New study suggest sleeping late on weekends present health risks

Studies published in the past have long since warned us about the potentially fatal health risks associated with sleep deprivation. One and four Americans develop insomnia every single year. Work-related stress no doubt has a hand to play in the pervasion of insufficient sleep, and unfortunately idle Saturday alarm clocks might not actually be doing us much good.

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The cost of sleeping in

A new study is debunking previous reports that claim sleeping longer on our days off is an effective way to counteract all the sleep we lost during the work week.

The research, published in Current Biology, finds that circadian rhythms are much more complicated than a simple an hour for an hour later system.

They used three groups of participants with the first group sleeping five hours every night. The second group was instructed to sleep 9 hours every night, and the last group had to sleep five hours every night but got to play catch up on the weekends. Not only did groups 2 and 3 experience weight gain, they were also found to have reduced insulin activity.

In summary the researchers disclosed that weekend recovery-sleep did not effectively repudiate the health risks associated with the insufficient sleep engendered by our Mon-Friday bustles.

What can be done?

Many Americans are being sleep deprived during the week and Saturday and Sunday just isn’t enough to repair all that damage. Just one hour taken from our sleep requirements is enough to put us drastically behind.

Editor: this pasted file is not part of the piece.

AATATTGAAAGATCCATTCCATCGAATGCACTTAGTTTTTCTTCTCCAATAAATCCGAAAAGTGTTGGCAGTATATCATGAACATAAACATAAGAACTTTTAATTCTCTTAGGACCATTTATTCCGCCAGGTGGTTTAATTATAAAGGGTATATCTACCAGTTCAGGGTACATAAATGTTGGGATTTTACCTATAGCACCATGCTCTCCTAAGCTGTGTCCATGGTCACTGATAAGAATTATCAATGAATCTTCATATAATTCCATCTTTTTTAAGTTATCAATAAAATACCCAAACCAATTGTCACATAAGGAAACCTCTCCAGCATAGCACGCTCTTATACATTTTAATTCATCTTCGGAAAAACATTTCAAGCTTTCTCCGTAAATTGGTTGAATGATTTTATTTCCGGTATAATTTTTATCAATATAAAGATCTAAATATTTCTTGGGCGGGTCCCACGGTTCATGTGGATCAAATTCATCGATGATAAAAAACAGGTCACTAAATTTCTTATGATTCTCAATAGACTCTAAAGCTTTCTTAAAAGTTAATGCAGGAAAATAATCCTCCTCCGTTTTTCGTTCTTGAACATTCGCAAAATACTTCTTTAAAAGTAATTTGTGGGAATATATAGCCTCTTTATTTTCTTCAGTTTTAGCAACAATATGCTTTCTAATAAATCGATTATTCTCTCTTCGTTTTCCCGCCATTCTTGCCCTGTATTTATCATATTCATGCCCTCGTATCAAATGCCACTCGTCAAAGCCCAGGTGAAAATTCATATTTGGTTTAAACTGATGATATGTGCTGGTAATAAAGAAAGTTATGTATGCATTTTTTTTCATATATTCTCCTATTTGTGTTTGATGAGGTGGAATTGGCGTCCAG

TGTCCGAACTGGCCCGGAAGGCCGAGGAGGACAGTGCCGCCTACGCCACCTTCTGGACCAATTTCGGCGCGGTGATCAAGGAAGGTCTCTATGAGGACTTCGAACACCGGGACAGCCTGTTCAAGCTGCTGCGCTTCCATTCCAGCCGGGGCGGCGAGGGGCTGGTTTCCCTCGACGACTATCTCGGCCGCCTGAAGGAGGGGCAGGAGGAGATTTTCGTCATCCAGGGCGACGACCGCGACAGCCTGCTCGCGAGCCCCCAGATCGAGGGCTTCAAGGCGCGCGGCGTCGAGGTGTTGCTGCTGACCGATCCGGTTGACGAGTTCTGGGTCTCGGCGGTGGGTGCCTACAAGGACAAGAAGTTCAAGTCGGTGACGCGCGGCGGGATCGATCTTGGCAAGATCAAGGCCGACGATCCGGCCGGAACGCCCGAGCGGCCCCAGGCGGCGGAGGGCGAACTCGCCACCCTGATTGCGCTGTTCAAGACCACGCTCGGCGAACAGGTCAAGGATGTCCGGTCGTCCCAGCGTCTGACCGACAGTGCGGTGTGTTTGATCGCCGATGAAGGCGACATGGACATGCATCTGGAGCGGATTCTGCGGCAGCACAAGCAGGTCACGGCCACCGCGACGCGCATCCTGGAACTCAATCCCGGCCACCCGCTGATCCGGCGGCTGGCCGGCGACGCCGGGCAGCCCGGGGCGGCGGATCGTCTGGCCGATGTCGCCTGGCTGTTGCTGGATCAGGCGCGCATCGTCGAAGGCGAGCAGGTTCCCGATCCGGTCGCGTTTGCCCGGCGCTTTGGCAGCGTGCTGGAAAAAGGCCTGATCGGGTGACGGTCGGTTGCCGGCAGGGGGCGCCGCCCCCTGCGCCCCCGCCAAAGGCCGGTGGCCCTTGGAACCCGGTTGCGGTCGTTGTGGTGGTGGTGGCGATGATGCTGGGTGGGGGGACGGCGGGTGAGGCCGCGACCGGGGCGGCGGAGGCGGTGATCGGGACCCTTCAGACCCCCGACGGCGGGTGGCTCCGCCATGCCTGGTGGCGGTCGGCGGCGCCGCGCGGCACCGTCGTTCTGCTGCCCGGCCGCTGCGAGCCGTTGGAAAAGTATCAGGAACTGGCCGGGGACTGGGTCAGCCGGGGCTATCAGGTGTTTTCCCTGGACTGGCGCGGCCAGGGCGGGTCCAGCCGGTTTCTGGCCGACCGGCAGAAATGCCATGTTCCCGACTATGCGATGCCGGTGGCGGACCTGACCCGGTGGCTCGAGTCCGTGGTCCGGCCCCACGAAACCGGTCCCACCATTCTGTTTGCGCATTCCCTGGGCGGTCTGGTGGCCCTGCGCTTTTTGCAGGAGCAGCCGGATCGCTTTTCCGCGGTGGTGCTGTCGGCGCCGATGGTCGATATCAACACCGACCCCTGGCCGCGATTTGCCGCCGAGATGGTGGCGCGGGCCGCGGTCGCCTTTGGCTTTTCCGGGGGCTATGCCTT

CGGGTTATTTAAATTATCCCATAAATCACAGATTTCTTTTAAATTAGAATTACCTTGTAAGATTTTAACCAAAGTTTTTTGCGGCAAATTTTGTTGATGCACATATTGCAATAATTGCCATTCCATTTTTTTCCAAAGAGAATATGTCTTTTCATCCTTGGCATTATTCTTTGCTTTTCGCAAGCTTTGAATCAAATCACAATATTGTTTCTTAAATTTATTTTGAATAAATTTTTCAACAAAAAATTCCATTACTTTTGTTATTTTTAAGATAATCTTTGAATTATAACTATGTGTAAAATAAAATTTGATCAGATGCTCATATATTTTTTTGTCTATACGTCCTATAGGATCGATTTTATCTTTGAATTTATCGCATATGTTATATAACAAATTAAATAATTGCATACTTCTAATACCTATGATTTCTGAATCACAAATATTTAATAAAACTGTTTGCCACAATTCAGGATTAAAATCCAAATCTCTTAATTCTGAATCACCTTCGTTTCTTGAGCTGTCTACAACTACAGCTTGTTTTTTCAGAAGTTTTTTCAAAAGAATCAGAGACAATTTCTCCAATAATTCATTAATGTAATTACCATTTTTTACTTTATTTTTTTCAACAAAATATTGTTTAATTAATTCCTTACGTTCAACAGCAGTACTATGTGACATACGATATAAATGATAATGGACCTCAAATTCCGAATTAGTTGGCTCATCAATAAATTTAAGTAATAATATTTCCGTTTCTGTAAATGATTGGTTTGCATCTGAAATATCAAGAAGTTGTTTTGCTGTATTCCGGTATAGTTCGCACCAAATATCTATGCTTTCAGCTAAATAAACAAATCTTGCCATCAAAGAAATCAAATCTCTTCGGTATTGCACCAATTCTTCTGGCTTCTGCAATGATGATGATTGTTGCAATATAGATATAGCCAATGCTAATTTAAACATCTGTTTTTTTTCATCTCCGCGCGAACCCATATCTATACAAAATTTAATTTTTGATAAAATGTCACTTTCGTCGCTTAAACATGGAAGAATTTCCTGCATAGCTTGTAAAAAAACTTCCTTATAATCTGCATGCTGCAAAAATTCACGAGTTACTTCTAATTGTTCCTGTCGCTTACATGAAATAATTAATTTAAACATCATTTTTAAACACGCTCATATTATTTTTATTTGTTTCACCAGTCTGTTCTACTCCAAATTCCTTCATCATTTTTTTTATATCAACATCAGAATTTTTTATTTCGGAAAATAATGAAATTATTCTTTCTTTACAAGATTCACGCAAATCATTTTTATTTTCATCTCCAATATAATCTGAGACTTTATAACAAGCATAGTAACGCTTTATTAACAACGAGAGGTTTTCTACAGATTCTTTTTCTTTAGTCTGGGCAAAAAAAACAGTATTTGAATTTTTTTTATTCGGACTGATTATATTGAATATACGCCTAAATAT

The key seems to be consistency. Our biological clocks are pretty sensitive, and can’t really accommodate for even the slightest disruptions. Our routines during the day can better equip us to form consistent habits for sleep at night. Exercising is a good place to start.

Intense physical activity triggers an increase in body temperature. The cooling off process has been shown to make us feel tuckered out. Independent studies also cite exercise has an effective method of reducing the correlative factors of insomnia, like depression and anxiety. Limiting your intake of fluids before bed, alcohol and caffeine particularly, is also said to promote healthier sleep patterns.

The research is still a bit scarce, but quick naps have been studied to help us better manage sleep rhythms, in addition to reducing stress and boosting stamina.  If preoccupations pose a greater threat to your slumber, consider ASMR or mediation. 

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